There are tons and tons of different character classes. In general, you have your standard swordsman, axe wielders, cavalrymen, heavy knights, archers, magicians and healers. Most units can only attack if they're adjacent to one another. Spearmen, magicians and certain axe wielders can attack diagonally, or attack two spaces forward. Archers can attack two spaces away, but can't attack anything directly adjacent. Heavy knights are slow but extremely powerful. Calverymen (in the later games) can move again after attacking. Pegasus knights have huge range but often have poor defense. Fire Emblem also utilizes a class promotion system. Once they reach a certain level (and in some games, when they use a certain item), they transform into a more powerful unit, and their level is brought back down to one, leaving you to power up even more. The Fire Emblem games are a bit weird in that the stats are upgraded randomly when gaining level, as opposed to the fixed stat growth in some games. This means that, upon multiple plays, some characters may end up being more powerful than others.

Despite its many iterations, there has been very little change in Fire Emblem's core mechanics, which remain largely identical through most of the series. Even the music, supplied by veteran Yuka Tsujiyoko, maintains the same general style throughout the series. The only major shakeup occurred with the fourth installment, Genealogy of the Holy War, which introduced a rock-paper-scissors style strength/weakness system, as well as adding larger levels and dividing the storyline into two generations. Most of these changes were absent from later games, although the weapons triangle remains.

Oddly enough, Fire Emblem's introduction to the gaming world outside of Japan was through a party/action game, Super Smash Brothers: Melee for the Nintendo Gamecube. Marth was the hero of the first and third Fire Emblem games, while Roy was starring in the (not yet released at that time) Gameboy Advance game. Their theme music is a medley of the Fire Emblem main theme and the "Encounter" theme, which was originally from the first game, but reused in later titles. Rumors circulated that Nintendo of America planned to cut the Fire Emblem characters out since no one knew about Fire Emblem and outcry ensued. Thankfully, they were left in, as they're both remarkably good characters to play as. It's also possible that their popularity convinced Nintendo to localize the later two GBA titles, although Roy's game never made it to America. (And it still didn't convince them to translate any of the Mother/Earthbound rereleases or sequels, despite the presence of Ness.)

There are ten Fire Emblem games altogether, as well as a remake of the first game for the DS. Although none of them are numbered, many fans often address the titles with numbers to make things less confusing. Here are all of the games in the series, along with their Japanese and translated names. The first game released in English is FE7 for the GBA.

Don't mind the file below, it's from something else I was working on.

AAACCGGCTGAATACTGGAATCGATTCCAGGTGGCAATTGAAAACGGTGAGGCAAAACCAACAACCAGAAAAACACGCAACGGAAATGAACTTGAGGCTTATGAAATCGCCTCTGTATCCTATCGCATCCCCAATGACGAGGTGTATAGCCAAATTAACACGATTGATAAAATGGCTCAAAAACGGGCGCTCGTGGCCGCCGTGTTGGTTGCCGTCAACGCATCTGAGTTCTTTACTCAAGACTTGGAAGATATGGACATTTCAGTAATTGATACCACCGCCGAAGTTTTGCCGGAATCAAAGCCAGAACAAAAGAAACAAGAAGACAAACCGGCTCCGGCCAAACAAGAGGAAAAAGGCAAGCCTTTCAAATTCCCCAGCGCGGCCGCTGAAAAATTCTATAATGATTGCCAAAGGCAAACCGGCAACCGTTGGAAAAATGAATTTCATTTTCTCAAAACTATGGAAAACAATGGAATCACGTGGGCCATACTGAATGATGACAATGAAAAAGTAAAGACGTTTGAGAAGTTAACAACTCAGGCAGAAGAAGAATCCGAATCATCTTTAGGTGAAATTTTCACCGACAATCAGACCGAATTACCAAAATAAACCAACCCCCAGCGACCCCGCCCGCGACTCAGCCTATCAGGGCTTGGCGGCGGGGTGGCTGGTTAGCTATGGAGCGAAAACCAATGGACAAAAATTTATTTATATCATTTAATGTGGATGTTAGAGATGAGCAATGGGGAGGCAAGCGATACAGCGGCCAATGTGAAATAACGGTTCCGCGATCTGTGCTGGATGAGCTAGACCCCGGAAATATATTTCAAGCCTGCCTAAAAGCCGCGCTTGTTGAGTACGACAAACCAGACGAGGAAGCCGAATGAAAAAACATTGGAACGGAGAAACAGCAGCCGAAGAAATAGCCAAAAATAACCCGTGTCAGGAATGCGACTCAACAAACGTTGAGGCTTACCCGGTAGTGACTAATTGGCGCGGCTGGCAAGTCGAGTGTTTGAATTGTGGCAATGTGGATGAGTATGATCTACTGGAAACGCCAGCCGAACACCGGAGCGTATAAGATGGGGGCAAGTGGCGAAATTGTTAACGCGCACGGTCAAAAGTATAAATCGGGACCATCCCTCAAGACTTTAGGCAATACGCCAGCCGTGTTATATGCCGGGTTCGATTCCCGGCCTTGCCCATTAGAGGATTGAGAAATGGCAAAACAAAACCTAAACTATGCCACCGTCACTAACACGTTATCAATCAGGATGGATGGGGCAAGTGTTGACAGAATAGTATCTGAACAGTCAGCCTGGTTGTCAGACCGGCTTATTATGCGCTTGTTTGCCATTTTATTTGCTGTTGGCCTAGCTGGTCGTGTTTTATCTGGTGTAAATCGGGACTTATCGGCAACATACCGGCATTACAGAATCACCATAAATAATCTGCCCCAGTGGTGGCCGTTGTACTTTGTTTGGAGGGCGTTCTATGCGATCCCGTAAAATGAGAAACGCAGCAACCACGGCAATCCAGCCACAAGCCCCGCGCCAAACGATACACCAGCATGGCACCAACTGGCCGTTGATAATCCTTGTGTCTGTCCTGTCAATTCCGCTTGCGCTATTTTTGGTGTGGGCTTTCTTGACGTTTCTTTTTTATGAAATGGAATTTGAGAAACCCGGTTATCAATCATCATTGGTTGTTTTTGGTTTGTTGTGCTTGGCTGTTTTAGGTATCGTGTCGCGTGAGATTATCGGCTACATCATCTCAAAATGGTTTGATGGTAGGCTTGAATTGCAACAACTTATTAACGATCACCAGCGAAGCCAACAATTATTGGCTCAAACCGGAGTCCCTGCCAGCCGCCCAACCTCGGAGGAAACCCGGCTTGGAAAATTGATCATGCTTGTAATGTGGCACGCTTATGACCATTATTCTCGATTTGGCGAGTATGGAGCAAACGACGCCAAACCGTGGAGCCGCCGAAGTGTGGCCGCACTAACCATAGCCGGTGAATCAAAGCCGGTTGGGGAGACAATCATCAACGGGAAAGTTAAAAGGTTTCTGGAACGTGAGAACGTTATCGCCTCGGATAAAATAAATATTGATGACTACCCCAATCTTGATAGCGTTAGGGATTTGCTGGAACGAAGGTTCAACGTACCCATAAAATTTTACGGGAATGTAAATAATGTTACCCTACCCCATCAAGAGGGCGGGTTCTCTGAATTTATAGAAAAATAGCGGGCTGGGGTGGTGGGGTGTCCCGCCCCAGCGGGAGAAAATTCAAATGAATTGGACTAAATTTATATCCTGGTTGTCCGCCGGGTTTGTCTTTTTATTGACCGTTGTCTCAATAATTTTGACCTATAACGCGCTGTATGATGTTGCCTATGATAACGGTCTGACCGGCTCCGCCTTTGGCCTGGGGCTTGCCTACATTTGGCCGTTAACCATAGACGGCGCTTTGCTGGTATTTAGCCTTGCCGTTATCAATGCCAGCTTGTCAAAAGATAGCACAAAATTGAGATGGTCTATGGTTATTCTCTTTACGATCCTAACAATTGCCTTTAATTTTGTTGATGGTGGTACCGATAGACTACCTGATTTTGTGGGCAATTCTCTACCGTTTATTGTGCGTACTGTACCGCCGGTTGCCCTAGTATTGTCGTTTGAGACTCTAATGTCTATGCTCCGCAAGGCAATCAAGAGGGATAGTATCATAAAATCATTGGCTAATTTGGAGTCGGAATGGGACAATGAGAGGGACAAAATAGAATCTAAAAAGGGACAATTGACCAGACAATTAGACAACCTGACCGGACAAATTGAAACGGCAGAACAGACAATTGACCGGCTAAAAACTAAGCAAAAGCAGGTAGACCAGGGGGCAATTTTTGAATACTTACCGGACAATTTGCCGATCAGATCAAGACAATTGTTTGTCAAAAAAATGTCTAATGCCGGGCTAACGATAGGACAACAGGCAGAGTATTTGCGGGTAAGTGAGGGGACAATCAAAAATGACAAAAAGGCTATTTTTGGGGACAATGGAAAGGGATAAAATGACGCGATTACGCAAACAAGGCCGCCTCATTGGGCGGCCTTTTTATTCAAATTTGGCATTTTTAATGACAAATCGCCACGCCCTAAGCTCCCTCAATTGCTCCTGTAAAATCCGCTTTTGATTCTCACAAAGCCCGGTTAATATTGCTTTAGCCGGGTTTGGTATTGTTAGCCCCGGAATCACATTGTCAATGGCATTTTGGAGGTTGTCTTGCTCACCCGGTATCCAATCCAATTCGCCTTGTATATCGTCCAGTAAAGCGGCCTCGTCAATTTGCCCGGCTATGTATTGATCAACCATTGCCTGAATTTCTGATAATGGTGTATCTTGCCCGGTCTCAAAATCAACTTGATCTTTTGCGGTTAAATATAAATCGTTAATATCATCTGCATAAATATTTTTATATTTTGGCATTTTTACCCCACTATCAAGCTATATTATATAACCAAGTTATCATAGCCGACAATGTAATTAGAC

List of Fire Emblem Games

FE1 - Ankoku Ryu to Hikari no Tsurugi (Dark Dragon) / FE2 - Fire Emblem Gaiden
FE3 - Monshou no Nazo / FE4 - Seisen no Keifu / FE5 - Thracia 776
FE6 - Fuuin no Tsurugi / FE7 - Rekka no Ken (AKA Fire Emblem for the GBA in English) / FE8 - Seima no Kouseki (The Sacred Stones)
FE9 - Souen no Kiseki / (Path of Radiance) / FE10 - Akatsuki no Megami (Radiant Dawn)

Fire Emblem

Fire Emblem Gaiden

Fire Emblem: Genealogy of the Holy War

Fire Emblem: Thracia 776

Fire Emblem: The Sword of Seals

Fire Emblem: The Blazing Sword

Fire Emblem: The Blazing Sword

Super Smash Bros. Melee

Fire Emblem: Ankoku Ryu to Hikari no Tsurugi / The Dragon of Darkness and Sword of Light - Famicom / Super Famicom (1990)


Cover

Fire Emblem

Fire Emblem

Thousands of years ago, dragons and humans lived in harmony on the continent of Akanaea. But this peace was brought to an end by the evil Medius, the leader of a race called Mamkutes (human/dragon hybrids that can change forms.) The humans fought valiantly, until the hero Henry came forth, wielding the legendary Falchion sword, and slayed Medius. And all was well for another hundred years.

This was, until, Medius came back to life. With the help of the evil wizard Garnef, the Mamkutes slowly began spreading their influence, taking over the country of Doluna, and once again waged war on the land of Akanaea. But Medius' primary objective was to hunt down and slaughter the descendants of Henry.